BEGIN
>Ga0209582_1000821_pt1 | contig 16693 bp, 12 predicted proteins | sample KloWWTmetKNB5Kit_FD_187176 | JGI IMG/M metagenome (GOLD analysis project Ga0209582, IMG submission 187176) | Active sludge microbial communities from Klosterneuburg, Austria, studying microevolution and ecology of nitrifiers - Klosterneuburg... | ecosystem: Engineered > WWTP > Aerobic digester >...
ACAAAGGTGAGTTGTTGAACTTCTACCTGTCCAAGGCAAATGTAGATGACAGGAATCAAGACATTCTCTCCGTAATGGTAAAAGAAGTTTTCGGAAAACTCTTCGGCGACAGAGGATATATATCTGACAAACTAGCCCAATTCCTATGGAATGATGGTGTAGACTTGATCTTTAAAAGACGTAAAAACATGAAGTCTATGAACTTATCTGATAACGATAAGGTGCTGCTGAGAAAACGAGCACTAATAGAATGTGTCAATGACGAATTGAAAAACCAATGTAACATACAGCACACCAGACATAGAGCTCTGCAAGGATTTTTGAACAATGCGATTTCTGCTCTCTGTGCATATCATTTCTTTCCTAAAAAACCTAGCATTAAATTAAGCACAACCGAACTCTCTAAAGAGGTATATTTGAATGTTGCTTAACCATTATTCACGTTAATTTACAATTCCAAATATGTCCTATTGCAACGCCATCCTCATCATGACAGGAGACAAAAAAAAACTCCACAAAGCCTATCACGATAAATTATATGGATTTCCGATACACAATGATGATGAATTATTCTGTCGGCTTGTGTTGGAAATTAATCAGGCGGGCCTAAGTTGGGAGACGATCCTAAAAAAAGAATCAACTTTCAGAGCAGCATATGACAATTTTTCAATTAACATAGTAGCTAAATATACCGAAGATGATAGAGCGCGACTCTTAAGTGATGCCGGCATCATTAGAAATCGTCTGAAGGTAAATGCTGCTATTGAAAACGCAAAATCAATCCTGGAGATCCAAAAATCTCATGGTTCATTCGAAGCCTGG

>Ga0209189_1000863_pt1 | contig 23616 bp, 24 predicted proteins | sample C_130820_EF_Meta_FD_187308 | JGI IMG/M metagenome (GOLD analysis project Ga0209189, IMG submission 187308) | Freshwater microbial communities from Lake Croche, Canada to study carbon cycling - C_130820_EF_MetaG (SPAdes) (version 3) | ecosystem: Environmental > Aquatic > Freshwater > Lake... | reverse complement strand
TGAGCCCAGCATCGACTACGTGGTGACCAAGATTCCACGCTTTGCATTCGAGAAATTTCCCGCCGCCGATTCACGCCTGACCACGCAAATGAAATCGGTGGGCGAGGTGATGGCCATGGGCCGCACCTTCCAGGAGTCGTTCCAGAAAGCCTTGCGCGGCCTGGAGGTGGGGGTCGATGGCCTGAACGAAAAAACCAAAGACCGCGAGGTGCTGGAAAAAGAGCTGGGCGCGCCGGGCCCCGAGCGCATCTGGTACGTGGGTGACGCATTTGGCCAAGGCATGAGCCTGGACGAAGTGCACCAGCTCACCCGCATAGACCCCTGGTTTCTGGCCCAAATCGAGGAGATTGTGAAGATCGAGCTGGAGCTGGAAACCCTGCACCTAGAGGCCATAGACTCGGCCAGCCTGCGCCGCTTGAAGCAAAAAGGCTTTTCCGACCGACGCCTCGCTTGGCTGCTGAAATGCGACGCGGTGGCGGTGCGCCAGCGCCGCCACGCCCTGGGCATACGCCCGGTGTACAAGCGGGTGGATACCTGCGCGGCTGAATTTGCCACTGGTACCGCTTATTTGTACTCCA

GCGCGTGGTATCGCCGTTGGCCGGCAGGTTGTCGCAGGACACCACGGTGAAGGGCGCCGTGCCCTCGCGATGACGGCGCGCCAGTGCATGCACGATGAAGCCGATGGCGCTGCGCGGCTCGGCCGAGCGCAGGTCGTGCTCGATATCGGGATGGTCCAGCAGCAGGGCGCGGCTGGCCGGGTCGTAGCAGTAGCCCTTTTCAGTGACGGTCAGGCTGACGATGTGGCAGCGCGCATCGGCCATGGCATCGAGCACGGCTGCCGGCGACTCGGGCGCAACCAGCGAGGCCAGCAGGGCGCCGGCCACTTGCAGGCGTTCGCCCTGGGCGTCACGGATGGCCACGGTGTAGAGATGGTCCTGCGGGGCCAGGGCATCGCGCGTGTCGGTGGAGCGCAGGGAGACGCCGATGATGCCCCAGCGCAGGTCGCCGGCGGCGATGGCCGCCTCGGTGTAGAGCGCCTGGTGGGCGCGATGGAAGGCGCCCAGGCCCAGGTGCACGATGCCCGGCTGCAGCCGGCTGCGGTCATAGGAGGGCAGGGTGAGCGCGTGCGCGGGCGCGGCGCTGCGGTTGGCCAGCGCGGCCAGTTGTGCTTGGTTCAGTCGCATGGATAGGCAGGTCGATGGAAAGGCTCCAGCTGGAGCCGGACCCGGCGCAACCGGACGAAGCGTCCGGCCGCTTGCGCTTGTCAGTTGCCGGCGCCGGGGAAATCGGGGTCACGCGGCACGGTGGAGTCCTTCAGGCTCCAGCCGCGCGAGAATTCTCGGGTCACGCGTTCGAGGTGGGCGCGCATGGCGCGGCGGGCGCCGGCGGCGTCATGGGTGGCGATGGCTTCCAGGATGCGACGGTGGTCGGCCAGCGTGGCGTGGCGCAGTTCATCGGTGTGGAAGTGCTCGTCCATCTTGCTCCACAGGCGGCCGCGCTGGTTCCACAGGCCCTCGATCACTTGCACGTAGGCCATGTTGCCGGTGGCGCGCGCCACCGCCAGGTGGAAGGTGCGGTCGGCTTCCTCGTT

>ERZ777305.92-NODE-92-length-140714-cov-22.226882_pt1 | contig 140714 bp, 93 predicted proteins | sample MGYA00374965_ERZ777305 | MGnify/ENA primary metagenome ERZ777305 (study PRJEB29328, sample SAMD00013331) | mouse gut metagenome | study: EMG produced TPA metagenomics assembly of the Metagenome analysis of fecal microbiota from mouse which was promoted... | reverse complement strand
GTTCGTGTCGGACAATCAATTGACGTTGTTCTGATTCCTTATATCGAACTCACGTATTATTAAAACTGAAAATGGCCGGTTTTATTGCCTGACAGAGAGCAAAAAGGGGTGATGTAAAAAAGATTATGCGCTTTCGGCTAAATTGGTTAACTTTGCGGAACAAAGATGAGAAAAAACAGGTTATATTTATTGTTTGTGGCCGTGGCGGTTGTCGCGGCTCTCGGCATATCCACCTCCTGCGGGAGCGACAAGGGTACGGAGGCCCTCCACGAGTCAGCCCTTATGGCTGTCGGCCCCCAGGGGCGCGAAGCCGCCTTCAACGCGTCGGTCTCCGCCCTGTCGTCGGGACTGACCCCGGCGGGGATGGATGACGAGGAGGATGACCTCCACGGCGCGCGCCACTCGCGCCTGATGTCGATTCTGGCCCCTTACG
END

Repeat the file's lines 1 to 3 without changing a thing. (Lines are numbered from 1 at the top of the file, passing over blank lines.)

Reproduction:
>Ga0209582_1000821_pt1 | contig 16693 bp, 12 predicted proteins | sample KloWWTmetKNB5Kit_FD_187176 | JGI IMG/M metagenome (GOLD analysis project Ga0209582, IMG submission 187176) | Active sludge microbial communities from Klosterneuburg, Austria, studying microevolution and ecology of nitrifiers - Klosterneuburg... | ecosystem: Engineered > WWTP > Aerobic digester >...
ACAAAGGTGAGTTGTTGAACTTCTACCTGTCCAAGGCAAATGTAGATGACAGGAATCAAGACATTCTCTCCGTAATGGTAAAAGAAGTTTTCGGAAAACTCTTCGGCGACAGAGGATATATATCTGACAAACTAGCCCAATTCCTATGGAATGATGGTGTAGACTTGATCTTTAAAAGACGTAAAAACATGAAGTCTATGAACTTATCTGATAACGATAAGGTGCTGCTGAGAAAACGAGCACTAATAGAATGTGTCAATGACGAATTGAAAAACCAATGTAACATACAGCACACCAGACATAGAGCTCTGCAAGGATTTTTGAACAATGCGATTTCTGCTCTCTGTGCATATCATTTCTTTCCTAAAAAACCTAGCATTAAATTAAGCACAACCGAACTCTCTAAAGAGGTATATTTGAATGTTGCTTAACCATTATTCACGTTAATTTACAATTCCAAATATGTCCTATTGCAACGCCATCCTCATCATGACAGGAGACAAAAAAAAACTCCACAAAGCCTATCACGATAAATTATATGGATTTCCGATACACAATGATGATGAATTATTCTGTCGGCTTGTGTTGGAAATTAATCAGGCGGGCCTAAGTTGGGAGACGATCCTAAAAAAAGAATCAACTTTCAGAGCAGCATATGACAATTTTTCAATTAACATAGTAGCTAAATATACCGAAGATGATAGAGCGCGACTCTTAAGTGATGCCGGCATCATTAGAAATCGTCTGAAGGTAAATGCTGCTATTGAAAACGCAAAATCAATCCTGGAGATCCAAAAATCTCATGGTTCATTCGAAGCCTGG

>Ga0209189_1000863_pt1 | contig 23616 bp, 24 predicted proteins | sample C_130820_EF_Meta_FD_187308 | JGI IMG/M metagenome (GOLD analysis project Ga0209189, IMG submission 187308) | Freshwater microbial communities from Lake Croche, Canada to study carbon cycling - C_130820_EF_MetaG (SPAdes) (version 3) | ecosystem: Environmental > Aquatic > Freshwater > Lake... | reverse complement strand